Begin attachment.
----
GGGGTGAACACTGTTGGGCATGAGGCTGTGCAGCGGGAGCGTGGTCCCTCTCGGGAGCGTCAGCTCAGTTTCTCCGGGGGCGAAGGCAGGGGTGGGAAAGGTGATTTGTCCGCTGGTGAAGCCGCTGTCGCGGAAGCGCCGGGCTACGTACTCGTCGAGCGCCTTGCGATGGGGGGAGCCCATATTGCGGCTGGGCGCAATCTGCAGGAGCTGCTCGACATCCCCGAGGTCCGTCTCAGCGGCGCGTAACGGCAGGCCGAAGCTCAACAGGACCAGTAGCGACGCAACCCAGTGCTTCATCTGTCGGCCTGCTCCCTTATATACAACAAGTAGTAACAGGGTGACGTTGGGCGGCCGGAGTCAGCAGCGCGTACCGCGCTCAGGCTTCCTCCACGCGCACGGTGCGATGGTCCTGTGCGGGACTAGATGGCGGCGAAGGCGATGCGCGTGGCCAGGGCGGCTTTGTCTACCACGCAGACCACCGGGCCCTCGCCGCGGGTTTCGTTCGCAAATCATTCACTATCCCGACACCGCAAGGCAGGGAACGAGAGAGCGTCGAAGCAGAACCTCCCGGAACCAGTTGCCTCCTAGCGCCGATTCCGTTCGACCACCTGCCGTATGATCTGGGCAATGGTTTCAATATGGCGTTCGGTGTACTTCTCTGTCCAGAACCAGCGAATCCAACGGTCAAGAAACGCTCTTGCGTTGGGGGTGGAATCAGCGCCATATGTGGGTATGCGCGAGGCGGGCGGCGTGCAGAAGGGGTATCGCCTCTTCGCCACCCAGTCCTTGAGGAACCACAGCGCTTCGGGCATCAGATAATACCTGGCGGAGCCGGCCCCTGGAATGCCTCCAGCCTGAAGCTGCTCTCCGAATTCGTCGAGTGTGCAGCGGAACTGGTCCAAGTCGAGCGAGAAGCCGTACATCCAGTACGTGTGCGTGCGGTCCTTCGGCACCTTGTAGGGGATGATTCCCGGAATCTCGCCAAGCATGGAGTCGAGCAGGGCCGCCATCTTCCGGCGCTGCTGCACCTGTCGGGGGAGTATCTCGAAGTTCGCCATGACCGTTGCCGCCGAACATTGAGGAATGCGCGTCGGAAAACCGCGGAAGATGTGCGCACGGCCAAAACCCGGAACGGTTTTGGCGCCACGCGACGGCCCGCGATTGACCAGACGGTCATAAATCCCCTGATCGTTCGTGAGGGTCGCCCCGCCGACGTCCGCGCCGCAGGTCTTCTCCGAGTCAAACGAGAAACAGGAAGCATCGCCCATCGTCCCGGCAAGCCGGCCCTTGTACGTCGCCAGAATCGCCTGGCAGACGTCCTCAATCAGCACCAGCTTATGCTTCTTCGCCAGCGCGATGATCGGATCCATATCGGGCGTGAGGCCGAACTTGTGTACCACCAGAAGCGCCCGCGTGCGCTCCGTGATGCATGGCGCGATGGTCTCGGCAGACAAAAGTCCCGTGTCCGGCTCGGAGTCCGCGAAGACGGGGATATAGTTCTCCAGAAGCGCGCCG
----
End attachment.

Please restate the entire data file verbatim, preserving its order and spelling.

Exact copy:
GGGGTGAACACTGTTGGGCATGAGGCTGTGCAGCGGGAGCGTGGTCCCTCTCGGGAGCGTCAGCTCAGTTTCTCCGGGGGCGAAGGCAGGGGTGGGAAAGGTGATTTGTCCGCTGGTGAAGCCGCTGTCGCGGAAGCGCCGGGCTACGTACTCGTCGAGCGCCTTGCGATGGGGGGAGCCCATATTGCGGCTGGGCGCAATCTGCAGGAGCTGCTCGACATCCCCGAGGTCCGTCTCAGCGGCGCGTAACGGCAGGCCGAAGCTCAACAGGACCAGTAGCGACGCAACCCAGTGCTTCATCTGTCGGCCTGCTCCCTTATATACAACAAGTAGTAACAGGGTGACGTTGGGCGGCCGGAGTCAGCAGCGCGTACCGCGCTCAGGCTTCCTCCACGCGCACGGTGCGATGGTCCTGTGCGGGACTAGATGGCGGCGAAGGCGATGCGCGTGGCCAGGGCGGCTTTGTCTACCACGCAGACCACCGGGCCCTCGCCGCGGGTTTCGTTCGCAAATCATTCACTATCCCGACACCGCAAGGCAGGGAACGAGAGAGCGTCGAAGCAGAACCTCCCGGAACCAGTTGCCTCCTAGCGCCGATTCCGTTCGACCACCTGCCGTATGATCTGGGCAATGGTTTCAATATGGCGTTCGGTGTACTTCTCTGTCCAGAACCAGCGAATCCAACGGTCAAGAAACGCTCTTGCGTTGGGGGTGGAATCAGCGCCATATGTGGGTATGCGCGAGGCGGGCGGCGTGCAGAAGGGGTATCGCCTCTTCGCCACCCAGTCCTTGAGGAACCACAGCGCTTCGGGCATCAGATAATACCTGGCGGAGCCGGCCCCTGGAATGCCTCCAGCCTGAAGCTGCTCTCCGAATTCGTCGAGTGTGCAGCGGAACTGGTCCAAGTCGAGCGAGAAGCCGTACATCCAGTACGTGTGCGTGCGGTCCTTCGGCACCTTGTAGGGGATGATTCCCGGAATCTCGCCAAGCATGGAGTCGAGCAGGGCCGCCATCTTCCGGCGCTGCTGCACCTGTCGGGGGAGTATCTCGAAGTTCGCCATGACCGTTGCCGCCGAACATTGAGGAATGCGCGTCGGAAAACCGCGGAAGATGTGCGCACGGCCAAAACCCGGAACGGTTTTGGCGCCACGCGACGGCCCGCGATTGACCAGACGGTCATAAATCCCCTGATCGTTCGTGAGGGTCGCCCCGCCGACGTCCGCGCCGCAGGTCTTCTCCGAGTCAAACGAGAAACAGGAAGCATCGCCCATCGTCCCGGCAAGCCGGCCCTTGTACGTCGCCAGAATCGCCTGGCAGACGTCCTCAATCAGCACCAGCTTATGCTTCTTCGCCAGCGCGATGATCGGATCCATATCGGGCGTGAGGCCGAACTTGTGTACCACCAGAAGCGCCCGCGTGCGCTCCGTGATGCATGGCGCGATGGTCTCGGCAGACAAAAGTCCCGTGTCCGGCTCGGAGTCCGCGAAGACGGGGATATAGTTCTCCAGAAGCGCGCCG